I would stay away from Deposit Photos - do a search here to see the many controversies they've been involved with over the years.

As far as organizing and uploading; some people use tools to do that, others just a workflow. Lots of articles to read

I don't know any site that frowns on creative editing unless you're talking about editorial work, where you can't do it - clean the sensor spots, adjust tonal range and you're done. Most sites don't want you submitting multiple variations of the same shot, and with a few exceptions, encourage color over black and white.

Good luck

« Reply #8 on: April 26, 2017, 06:14 »
1. Varies from site to site. Shutterstock you can just reupload it immediately and get a different result. Some clearly check previous rejections against newly submitted content and will just auto reject the new upload. I suspect this is a combination of a bot automatically checking the image size, thumbnail or name but perhaps the moderators look at the most recent rejections too. In the case of Fotolia if an image is rejected (even if for the wrong reasons) reuploading it immediately never seems to work but if it's a couple months later it sometimes does. Best bet is to open a ticket about it as I've usually had them accepted when re-reviewed. iStock used to be a nightmare since contacting support was really the only way of getting a rejected image online (and they'd reject anything that looked even remotely similar in the thumbnail if submitted in one batch) but recently they just seem to be accepting everything without fail. If you are getting 'similar image' rejections then upload the images separately after the first lot have already been accepted.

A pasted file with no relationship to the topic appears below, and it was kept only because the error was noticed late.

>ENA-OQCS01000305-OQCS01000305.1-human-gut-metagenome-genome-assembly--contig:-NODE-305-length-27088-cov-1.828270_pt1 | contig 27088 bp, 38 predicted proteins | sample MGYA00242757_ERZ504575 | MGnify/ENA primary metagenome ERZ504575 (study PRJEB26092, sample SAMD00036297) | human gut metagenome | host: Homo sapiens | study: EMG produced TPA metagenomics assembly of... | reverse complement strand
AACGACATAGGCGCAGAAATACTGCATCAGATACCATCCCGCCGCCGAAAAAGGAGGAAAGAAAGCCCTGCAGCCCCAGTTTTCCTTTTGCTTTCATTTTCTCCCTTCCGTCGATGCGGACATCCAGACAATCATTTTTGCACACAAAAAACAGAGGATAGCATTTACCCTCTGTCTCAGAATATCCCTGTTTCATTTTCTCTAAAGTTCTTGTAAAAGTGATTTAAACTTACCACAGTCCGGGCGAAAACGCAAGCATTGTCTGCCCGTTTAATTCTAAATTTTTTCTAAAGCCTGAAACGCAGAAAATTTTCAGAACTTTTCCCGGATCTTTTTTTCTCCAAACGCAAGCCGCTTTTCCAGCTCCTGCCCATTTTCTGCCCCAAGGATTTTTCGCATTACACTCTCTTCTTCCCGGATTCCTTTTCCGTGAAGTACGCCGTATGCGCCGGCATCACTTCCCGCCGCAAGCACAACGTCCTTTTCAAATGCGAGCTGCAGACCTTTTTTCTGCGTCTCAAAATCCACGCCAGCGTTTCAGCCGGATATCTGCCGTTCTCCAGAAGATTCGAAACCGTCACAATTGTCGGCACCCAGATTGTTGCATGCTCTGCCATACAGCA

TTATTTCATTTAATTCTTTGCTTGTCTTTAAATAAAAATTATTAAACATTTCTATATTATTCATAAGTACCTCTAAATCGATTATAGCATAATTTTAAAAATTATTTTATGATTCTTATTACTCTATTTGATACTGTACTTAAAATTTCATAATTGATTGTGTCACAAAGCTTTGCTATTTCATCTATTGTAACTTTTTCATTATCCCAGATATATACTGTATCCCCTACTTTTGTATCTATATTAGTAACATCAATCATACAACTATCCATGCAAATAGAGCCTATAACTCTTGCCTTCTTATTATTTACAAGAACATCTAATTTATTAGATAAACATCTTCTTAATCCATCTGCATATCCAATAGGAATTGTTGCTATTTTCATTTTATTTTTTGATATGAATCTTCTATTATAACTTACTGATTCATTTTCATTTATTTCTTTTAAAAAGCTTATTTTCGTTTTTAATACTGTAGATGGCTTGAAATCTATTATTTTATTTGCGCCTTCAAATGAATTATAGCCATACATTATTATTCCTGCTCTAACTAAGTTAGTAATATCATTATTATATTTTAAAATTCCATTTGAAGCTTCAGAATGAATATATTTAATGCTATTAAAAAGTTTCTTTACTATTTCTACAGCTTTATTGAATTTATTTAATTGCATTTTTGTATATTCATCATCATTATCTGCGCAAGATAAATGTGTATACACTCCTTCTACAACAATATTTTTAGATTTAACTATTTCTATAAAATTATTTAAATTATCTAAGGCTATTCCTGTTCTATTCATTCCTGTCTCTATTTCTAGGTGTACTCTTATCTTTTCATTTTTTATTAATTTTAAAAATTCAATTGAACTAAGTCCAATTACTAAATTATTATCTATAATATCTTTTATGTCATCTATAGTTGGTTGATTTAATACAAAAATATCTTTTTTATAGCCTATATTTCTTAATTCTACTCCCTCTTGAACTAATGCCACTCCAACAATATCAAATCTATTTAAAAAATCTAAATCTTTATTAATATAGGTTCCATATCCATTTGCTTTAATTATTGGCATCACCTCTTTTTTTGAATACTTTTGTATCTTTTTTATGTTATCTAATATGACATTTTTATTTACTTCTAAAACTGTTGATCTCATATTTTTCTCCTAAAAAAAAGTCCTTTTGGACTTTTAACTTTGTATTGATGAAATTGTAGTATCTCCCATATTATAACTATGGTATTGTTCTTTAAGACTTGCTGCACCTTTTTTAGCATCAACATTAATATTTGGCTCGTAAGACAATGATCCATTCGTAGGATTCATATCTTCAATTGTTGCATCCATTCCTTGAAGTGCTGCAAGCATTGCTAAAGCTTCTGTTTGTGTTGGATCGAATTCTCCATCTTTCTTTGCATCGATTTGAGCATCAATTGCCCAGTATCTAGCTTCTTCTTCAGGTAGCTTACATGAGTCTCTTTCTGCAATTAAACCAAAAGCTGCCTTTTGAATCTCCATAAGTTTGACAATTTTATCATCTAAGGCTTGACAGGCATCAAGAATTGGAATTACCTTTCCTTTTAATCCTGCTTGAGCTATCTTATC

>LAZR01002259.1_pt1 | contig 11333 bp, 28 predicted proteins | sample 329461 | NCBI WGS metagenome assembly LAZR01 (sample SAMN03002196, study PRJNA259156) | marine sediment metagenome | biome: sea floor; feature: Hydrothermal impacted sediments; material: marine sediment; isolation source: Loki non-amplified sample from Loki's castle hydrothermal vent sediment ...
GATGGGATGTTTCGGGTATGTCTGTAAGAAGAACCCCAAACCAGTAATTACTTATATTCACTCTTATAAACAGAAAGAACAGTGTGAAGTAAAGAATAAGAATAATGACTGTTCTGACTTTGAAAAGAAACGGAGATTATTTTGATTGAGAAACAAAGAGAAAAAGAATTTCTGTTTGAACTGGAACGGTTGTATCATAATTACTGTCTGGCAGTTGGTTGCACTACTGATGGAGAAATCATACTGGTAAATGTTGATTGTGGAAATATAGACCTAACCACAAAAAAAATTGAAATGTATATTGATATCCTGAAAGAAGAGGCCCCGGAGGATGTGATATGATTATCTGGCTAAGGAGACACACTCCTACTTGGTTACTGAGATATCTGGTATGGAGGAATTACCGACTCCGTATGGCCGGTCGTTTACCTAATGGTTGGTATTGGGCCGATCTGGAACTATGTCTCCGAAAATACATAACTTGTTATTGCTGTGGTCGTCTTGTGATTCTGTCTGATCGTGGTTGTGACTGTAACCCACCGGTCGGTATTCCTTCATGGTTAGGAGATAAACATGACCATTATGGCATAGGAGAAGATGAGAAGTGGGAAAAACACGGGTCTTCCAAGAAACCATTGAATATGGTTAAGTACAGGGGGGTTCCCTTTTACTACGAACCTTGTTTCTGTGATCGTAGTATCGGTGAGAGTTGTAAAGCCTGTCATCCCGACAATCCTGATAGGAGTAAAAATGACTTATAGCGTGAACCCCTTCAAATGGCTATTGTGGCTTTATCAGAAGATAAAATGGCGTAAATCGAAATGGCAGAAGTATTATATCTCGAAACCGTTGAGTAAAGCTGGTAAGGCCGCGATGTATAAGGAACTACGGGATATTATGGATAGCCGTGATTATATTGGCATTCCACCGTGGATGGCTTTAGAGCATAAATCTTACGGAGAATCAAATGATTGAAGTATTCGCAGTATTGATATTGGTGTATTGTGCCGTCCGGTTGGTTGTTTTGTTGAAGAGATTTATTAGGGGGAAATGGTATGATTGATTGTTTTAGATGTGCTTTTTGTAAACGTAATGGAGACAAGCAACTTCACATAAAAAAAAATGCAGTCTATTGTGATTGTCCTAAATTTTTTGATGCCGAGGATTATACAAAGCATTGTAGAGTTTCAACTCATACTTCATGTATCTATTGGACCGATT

2. Depositphotos I still submit to for some reason but the sales are literally like 1% of some of the bigger ones and with the constant FTP failures and site upload failures I don't know why I still bother. Dreamstime I personally gave up on because the image preview quality was dreadful and definitely hurting sales, support is awful, forum moderators are worse and you have to wait 6 months before removing your whole portfolio. Alamy is a total pain to submit to as you have to add totally unnecessary data that other sites don't use like splitting keywords into separate fields based on importance. They are different to the other sites on that list too as they are far more catered towards occasional big RM sales than frequent small RF sales so it could be years before you see any sales there with typical stock content. Probably best saved for really high quality content that is exclusive to them (no one is going to pay $200 for an image that is $2 elsewhere). Pond5 and Canstock had slightly worse submission systems than the other sites and I didn't see any sales after trying them for a couple months with a couple hundred images. I've heard that Pond5 really only sells well on footage.

I would prioritise starting with Shutterstock, Fotolia and iStock. 123 was seeing good sales but has dropped a lot recently for me but it is also very quick to submit to since you don't have to select categories or anything and they rarely ever seem to reject content so it is worth using. One time the site bugged out and duplicated the 200 images I had uploaded three times... they still accepted all of them regardless and left me to pick through the duplicates and remove them. Bigstock is simple enough too, maybe about 10% of Shutterstock earnings per month.